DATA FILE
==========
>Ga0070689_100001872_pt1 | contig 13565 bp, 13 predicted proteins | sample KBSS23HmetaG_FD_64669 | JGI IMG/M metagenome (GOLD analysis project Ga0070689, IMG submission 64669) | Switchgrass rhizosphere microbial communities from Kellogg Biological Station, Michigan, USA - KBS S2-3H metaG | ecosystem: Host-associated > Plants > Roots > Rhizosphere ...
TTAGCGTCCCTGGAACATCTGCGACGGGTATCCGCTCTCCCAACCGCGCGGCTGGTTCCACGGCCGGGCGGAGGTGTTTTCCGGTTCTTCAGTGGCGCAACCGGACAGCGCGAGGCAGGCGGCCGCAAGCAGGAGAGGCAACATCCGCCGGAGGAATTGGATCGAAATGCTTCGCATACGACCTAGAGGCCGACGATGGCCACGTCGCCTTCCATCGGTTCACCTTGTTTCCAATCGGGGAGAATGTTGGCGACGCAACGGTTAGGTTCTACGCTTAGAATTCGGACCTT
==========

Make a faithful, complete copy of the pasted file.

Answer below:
>Ga0070689_100001872_pt1 | contig 13565 bp, 13 predicted proteins | sample KBSS23HmetaG_FD_64669 | JGI IMG/M metagenome (GOLD analysis project Ga0070689, IMG submission 64669) | Switchgrass rhizosphere microbial communities from Kellogg Biological Station, Michigan, USA - KBS S2-3H metaG | ecosystem: Host-associated > Plants > Roots > Rhizosphere ...
TTAGCGTCCCTGGAACATCTGCGACGGGTATCCGCTCTCCCAACCGCGCGGCTGGTTCCACGGCCGGGCGGAGGTGTTTTCCGGTTCTTCAGTGGCGCAACCGGACAGCGCGAGGCAGGCGGCCGCAAGCAGGAGAGGCAACATCCGCCGGAGGAATTGGATCGAAATGCTTCGCATACGACCTAGAGGCCGACGATGGCCACGTCGCCTTCCATCGGTTCACCTTGTTTCCAATCGGGGAGAATGTTGGCGACGCAACGGTTAGGTTCTACGCTTAGAATTCGGACCTT